0.27%/100 = 0.0027 x 1000 = 2.7 grams/kg x .3 = 0.81 estimated pH drop from dextrose

This would yield a final pH of 5.00 from dextrose alone. Then there was the corn syrup solids and the lactose which aren't as easily broken down.

Hopefully someone else can clarify this or correct me but that's how I'd figure it.
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Post by Bob K » Sat Mar 31, 2018 14:51

I think if working with different cultures you can't always apply the same rules. The graphs and charts in Marianskis book are based on cultures that use P. pentosaceus at different strengths ( T-SPX and F-1) and using dextrose only.
If you start combining different types of sugar with a culture like 007 that combines THREE different lacto producing strains...your results just won't be the same. :mrgreen:
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Post by StefanS » Sat Mar 31, 2018 15:17

Butterbean wrote:A rule of thumb is for every gram of dextrose put in a kg of meat you can expect it to drop 0.3 points
where it come from?? never cross that role in Toldra, Marianski or Feiner books.
On that part agree with jens49. 1 g of dextrose equal 0.1 point pH, corn syrup solids - not easy to predict without knowledge of DE number (dextrose equivalent). Additionally - glycogen in lean meat (pork 1.5-3 g of dextrose).
jcflorida wrote: I then reduced the temperature to 13° and humidity to 80%.
LAB stop fermenting sugars at temp. below 12*C - so it takes some time to completely stabilize pH ( drop of temp in core of sausage ( we do not know diameter of your sausage), also Aw plays role too). As stated in topics mentioned by BobK that 007 isn't easy culture to work with. Finally IMO - it is something else - not only sugars, temperature in your case - it can be false readings of pH-meter, it can be fat smearing.
Just IMHO>
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Post by jens49 » Sat Mar 31, 2018 16:27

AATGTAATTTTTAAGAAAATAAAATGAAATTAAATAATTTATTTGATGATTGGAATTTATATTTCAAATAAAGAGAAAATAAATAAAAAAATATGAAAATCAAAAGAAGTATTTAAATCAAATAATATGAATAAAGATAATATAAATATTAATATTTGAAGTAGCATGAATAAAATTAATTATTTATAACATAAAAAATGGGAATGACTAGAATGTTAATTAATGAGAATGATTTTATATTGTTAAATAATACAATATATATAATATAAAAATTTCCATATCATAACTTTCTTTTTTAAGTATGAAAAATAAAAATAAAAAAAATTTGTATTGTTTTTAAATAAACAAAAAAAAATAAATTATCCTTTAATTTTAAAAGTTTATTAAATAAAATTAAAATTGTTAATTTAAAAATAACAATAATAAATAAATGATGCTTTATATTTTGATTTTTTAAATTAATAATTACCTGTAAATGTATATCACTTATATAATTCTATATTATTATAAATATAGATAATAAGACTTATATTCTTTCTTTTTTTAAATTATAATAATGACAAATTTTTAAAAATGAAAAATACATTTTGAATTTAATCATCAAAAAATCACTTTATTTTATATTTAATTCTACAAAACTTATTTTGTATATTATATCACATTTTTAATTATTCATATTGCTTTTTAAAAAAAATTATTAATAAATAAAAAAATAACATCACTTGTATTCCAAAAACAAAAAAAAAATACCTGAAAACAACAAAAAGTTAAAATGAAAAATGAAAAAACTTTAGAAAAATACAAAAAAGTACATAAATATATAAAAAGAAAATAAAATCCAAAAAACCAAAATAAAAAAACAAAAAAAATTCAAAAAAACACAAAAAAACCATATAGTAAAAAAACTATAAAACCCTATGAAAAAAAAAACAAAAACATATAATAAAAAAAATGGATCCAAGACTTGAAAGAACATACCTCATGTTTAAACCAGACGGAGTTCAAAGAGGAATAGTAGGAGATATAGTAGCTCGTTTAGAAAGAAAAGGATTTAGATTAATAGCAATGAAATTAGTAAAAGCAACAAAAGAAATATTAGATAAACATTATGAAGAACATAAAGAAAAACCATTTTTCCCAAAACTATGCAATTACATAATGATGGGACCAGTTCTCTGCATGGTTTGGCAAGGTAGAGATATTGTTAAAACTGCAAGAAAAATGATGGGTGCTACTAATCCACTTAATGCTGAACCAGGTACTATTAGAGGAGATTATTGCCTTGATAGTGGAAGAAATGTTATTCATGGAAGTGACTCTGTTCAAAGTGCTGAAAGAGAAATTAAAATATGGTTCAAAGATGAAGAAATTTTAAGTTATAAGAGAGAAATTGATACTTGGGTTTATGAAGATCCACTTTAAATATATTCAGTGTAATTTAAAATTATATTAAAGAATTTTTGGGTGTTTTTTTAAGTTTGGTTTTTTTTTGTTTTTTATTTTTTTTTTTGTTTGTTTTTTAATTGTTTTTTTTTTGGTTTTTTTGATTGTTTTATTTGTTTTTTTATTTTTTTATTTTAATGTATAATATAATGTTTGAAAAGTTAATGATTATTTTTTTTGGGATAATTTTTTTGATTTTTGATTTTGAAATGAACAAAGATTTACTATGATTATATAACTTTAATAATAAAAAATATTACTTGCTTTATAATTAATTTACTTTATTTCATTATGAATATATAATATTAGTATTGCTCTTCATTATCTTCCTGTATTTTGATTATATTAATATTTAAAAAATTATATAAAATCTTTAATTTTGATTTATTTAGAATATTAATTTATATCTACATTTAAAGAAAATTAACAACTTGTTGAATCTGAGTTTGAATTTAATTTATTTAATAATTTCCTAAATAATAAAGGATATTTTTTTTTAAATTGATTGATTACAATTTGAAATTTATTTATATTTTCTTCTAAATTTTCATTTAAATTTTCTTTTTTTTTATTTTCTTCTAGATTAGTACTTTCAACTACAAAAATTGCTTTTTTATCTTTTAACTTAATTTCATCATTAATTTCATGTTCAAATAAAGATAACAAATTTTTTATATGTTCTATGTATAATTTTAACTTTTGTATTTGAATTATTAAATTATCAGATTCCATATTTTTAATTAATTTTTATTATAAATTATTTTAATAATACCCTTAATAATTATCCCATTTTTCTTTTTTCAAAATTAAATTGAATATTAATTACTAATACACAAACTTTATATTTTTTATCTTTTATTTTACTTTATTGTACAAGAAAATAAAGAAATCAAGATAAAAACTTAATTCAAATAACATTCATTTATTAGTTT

One of the reasons I asked is because I have had so many problems with BLC 007. Simply can not control the acidity. In my latest batch I used 2 gr/kg dextrose and monitored the drop in pH carefully. 20 dgr C and about 92% RH. The pH dropped from 5,7 to 5,2 in exactly 24 hrs!
My thinking is that Marianskis rule is mainly for very slow cultures as T-SPX. Newer and faster cultures seem to have more aggressive acid creating LABs that do not give the mild acidity as for example T-SPX.
Five years ago I could get 2 different types of starter cultures from my supplier. To day he has 9!
Not sure if that makes life easier...
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Post by Bob K » Sat Mar 31, 2018 17:01

jens49 wrote:. Newer and faster cultures seem to have more aggressive acid creating LABs that do not give the mild acidity as for example T-SPX.
Actually it's the difference between a fast acting culture and a slow or medium acting culture.

BLC 007 is sold by the manufacturer, CHR Hansen as a FAST acting culture. No matter that a merchant website has stated that "This culture makes T-SPX obsolete" It certainly does not. :shock:
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Post by Butterbean » Sat Mar 31, 2018 19:46

StefanS wrote:
Butterbean wrote:A rule of thumb is for every gram of dextrose put in a kg of meat you can expect it to drop 0.3 points
where it come from?? never cross that role in Toldra, Marianski or Feiner books.
On that part agree with jens49. 1 g of dextrose equal 0.1 point pH, corn syrup solids - not easy to predict without knowledge of DE number (dextrose equivalent). Additionally - glycogen in lean meat (pork 1.5-3 g of dextrose).
jcflorida wrote: I then reduced the temperature to 13º and humidity to 80%.


This is something I had in my notes from a few years ago when I was working on some shelf stable snack sticks. This figure comes from Toldra but it is in regard to fast fermented meat.

Here is a link to one of the discussions where this was mentioned.

http://wedlinydomowe.pl/en/viewtopic.php?t=6941
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Post by LOUSANTELLO » Sun Apr 01, 2018 11:22